Hyped to the hills, No Man’s Sky was the people’s saviour for video games. A heartwarming story of a small independent team creating a game almost beyond comprehension that would accomplish everything your heart desires and present you with endless wonder.
Unsurprisingly, it failed to live up to the astronomical expectations placed on it and in the end, it’s a solid outing that can pack a flashy moment but too often flatters to deceive.
There are some positives though and especially for the first six-to-eight hours, I was having a pretty pleasant experience. There felt like there were goals to get to, to find things to expand your ship and warp to the next system and explore what may be counjoured up next.
It was also exactly the kind of game that I expected, an adventure set at your own pace to discover. It was a little more relaxed than I had anticipated and in those first few moments, I enjoyed playing something a little more tranquil for a change.
That warm, fuzzy feeling eventually ebbed away from me and was replaced by a slog to the point of where it was a chore. I was getting materials to get upgrades to go to new places to see similar things to harvest the same things to get upgrades to take me to the next galaxy in a mind-numbing bend of grinding for the sake of grinding to the point that if you do it for so long, you’re bound to go soft.
From then, the experience becomes a little aimless. You head towards the Atlas storyline, only to find a sphere and four more galaxies in the way of your next answer. You then ponder heading to the centre of the universe, which looks like it’ll take an eternity and to learn that when you get to the party they send you back on your merry way defeats the point.
The fact it’s so tricky to return to those crazy planets where you saw flying bear rhinos or an atmosphere so toxic you could only last three seconds really hits hard. You want to explore but you also want to show off but there’s so little to find that you’re encouraged to keep going, which eventually makes them farms rather than caves.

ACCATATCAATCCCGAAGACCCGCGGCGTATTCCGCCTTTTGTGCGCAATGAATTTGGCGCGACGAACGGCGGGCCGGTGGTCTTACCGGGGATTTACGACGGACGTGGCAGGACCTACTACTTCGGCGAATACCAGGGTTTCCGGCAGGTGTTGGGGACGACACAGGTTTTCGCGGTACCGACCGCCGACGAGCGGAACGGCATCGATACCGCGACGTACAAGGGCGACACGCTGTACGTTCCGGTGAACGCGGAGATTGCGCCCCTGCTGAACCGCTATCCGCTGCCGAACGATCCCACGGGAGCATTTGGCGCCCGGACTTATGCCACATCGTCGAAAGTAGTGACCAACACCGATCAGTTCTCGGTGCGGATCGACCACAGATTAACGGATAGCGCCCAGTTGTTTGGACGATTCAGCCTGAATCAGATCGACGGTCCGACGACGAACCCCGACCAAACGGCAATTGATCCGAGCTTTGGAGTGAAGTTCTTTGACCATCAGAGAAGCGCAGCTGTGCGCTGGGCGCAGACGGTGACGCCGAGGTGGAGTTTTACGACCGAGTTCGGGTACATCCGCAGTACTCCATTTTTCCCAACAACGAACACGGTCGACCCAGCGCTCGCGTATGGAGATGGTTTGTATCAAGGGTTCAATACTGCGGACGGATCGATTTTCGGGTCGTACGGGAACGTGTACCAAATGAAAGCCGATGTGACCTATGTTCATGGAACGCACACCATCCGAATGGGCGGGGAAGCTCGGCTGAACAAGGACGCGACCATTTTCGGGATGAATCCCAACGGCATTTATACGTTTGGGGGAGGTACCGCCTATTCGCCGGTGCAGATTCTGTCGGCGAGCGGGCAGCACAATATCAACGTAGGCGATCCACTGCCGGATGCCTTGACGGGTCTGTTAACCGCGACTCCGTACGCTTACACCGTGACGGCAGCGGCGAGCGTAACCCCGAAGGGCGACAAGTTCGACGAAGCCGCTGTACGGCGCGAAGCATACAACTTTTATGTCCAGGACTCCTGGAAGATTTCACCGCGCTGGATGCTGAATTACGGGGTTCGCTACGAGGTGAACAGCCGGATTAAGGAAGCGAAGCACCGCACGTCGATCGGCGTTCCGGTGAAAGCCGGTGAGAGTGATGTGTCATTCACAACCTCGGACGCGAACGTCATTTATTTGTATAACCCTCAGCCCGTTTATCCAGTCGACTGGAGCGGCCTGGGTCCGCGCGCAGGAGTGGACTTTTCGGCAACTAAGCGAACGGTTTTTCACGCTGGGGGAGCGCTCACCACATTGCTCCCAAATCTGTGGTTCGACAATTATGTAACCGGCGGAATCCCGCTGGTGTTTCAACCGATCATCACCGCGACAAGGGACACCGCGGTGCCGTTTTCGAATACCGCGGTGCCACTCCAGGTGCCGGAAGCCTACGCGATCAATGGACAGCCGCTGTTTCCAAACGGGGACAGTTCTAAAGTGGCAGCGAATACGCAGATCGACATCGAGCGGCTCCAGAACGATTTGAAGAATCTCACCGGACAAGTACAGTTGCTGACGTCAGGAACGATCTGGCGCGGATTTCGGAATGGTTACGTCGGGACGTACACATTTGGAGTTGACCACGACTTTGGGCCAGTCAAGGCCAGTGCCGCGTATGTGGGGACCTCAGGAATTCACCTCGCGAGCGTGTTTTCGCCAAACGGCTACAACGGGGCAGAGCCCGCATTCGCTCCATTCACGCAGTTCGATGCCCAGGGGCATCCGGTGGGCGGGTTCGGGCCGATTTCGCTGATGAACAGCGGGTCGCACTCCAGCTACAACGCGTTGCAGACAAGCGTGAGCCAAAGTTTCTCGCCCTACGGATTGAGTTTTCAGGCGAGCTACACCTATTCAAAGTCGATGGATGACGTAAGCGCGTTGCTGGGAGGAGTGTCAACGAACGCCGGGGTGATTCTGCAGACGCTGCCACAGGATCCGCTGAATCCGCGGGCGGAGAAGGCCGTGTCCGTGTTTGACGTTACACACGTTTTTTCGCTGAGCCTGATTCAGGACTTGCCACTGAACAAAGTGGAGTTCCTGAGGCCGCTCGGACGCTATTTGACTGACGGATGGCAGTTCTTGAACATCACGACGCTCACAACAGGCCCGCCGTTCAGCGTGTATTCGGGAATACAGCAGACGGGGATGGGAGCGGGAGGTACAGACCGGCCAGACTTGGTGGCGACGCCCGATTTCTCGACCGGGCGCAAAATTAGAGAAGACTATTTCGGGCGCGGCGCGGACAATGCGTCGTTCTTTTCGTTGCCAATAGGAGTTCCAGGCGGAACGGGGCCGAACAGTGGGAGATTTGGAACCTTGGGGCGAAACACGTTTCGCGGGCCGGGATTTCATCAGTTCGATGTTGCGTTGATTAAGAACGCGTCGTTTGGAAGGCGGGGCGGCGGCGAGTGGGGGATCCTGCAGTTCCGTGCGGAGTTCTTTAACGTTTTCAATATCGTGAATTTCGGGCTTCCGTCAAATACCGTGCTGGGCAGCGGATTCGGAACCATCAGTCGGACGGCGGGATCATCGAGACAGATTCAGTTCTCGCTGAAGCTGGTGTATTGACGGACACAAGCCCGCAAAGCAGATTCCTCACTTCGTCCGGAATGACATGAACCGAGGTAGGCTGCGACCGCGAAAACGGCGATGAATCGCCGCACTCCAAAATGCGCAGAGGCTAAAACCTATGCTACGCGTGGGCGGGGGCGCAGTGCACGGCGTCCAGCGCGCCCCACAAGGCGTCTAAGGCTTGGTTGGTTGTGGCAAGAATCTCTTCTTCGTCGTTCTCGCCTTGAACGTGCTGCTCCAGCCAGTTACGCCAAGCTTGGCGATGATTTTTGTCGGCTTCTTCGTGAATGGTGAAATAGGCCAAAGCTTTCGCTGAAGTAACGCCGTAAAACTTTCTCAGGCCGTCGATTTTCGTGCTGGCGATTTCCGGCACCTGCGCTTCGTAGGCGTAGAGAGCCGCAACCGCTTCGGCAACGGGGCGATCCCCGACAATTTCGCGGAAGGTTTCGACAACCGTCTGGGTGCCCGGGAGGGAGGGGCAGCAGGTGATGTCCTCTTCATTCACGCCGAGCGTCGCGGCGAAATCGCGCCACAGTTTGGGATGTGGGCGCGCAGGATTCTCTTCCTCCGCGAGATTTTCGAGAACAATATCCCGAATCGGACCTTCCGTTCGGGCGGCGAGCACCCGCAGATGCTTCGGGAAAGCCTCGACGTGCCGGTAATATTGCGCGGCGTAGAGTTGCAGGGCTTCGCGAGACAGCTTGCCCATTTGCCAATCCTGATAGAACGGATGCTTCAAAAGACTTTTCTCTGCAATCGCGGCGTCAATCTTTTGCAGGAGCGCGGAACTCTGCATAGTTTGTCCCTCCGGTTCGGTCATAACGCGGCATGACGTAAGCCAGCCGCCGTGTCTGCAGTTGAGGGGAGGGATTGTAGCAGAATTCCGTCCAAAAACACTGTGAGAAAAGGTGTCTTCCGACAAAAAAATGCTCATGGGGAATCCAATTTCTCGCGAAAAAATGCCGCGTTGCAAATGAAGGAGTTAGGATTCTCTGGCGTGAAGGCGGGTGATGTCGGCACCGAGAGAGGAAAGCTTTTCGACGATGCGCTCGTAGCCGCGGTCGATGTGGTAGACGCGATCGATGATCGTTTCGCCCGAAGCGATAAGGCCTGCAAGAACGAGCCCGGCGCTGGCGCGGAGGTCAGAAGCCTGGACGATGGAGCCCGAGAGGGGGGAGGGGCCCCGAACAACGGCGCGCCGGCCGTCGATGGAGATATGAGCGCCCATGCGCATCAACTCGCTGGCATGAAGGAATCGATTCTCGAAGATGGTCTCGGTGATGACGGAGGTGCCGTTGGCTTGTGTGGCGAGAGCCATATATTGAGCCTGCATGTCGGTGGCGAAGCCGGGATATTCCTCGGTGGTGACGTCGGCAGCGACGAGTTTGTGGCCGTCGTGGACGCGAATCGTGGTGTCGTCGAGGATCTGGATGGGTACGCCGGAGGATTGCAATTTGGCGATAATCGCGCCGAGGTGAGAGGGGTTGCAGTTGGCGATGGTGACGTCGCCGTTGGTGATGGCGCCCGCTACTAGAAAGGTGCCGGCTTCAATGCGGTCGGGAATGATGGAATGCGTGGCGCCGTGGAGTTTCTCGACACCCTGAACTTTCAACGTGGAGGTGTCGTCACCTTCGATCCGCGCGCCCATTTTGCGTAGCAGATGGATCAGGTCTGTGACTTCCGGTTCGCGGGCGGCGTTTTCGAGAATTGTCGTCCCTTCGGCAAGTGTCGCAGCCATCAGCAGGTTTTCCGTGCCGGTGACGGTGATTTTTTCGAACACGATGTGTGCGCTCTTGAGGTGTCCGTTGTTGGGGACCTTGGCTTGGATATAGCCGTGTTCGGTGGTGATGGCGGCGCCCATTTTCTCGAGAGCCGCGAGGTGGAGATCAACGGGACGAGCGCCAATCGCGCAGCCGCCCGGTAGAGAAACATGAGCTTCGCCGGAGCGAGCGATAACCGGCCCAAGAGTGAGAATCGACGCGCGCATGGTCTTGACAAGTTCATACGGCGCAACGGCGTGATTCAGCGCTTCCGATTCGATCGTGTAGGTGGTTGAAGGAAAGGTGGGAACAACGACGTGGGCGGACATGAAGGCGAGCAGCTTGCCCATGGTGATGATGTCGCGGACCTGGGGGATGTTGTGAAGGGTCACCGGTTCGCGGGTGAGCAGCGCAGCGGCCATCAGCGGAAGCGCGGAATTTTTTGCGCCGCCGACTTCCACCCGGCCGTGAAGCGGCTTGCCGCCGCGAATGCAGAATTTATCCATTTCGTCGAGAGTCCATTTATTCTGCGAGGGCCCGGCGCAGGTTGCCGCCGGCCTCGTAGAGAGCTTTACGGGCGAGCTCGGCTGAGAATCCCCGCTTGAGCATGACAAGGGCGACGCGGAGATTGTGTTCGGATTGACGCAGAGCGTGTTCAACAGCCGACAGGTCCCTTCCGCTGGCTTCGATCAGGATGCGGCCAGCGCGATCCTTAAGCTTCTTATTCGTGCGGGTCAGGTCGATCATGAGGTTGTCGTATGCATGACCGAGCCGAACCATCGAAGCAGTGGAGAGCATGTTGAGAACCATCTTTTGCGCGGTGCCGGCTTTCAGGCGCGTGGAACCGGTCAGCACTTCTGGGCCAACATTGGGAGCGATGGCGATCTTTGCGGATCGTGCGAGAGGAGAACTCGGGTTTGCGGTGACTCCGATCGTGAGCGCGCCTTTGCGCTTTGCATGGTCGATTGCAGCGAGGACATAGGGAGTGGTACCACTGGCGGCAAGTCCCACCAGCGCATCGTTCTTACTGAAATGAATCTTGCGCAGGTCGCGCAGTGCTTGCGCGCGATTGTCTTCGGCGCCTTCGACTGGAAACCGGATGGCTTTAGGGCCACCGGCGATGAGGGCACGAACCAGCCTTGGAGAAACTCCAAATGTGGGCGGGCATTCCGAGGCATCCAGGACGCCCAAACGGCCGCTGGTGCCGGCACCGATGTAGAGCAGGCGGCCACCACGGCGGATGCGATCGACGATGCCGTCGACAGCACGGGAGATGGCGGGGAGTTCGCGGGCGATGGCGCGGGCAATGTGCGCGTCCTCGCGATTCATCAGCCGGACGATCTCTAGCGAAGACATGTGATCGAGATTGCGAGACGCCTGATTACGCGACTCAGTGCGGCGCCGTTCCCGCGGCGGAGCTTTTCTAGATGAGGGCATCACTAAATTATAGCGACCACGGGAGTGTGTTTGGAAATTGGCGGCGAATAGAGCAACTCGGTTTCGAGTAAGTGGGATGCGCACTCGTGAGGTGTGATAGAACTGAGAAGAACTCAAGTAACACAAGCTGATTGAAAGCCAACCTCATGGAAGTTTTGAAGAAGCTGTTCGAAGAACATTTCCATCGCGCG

That buries a little deep, especially when it had so much promise. We should not lose sight that it still has plenty if future patches expand on a decent foundation but with Sean Murray recently saying he was “naïve” about free DLC, it looks like it’ll come at our cost.
Murray has come in for a lot of flack for this and in some cases, rightfully so. His wishfully painting mind along with wanting to keep so much a mystery that he would give half-baked answers people saw as facts killed it stone dead, even though he seems so passionate about it.
The messages needed to be clearer but Hello Games were not helped by a juggernaut pushing them along the hype tracks. It came in a spot with little competition, got a huge amount of press and with such a small team working with an incredibly ambitious concept, they were never going to match the expectations the likes of VGX and Sony gave it.
At the same time, the hard-earned cash in their pockets won’t weigh them down too much at the same time.
Having said all of that, something that’s been missed a little is that I’m pretty glad something like this happened. A small, devoted team got to create something they dreamed of, got attention like no-one may have thought of and pulled off at least some of what they wanted, which is still pretty remarkable.
The real hope from this is that we learn, hype hurts and messaging needs to be more clear. However, the games industry learning is akin to telling a monkey to stop throwing faeces at you.
If it’s got a smile on its face, you are not stopping it any time soon.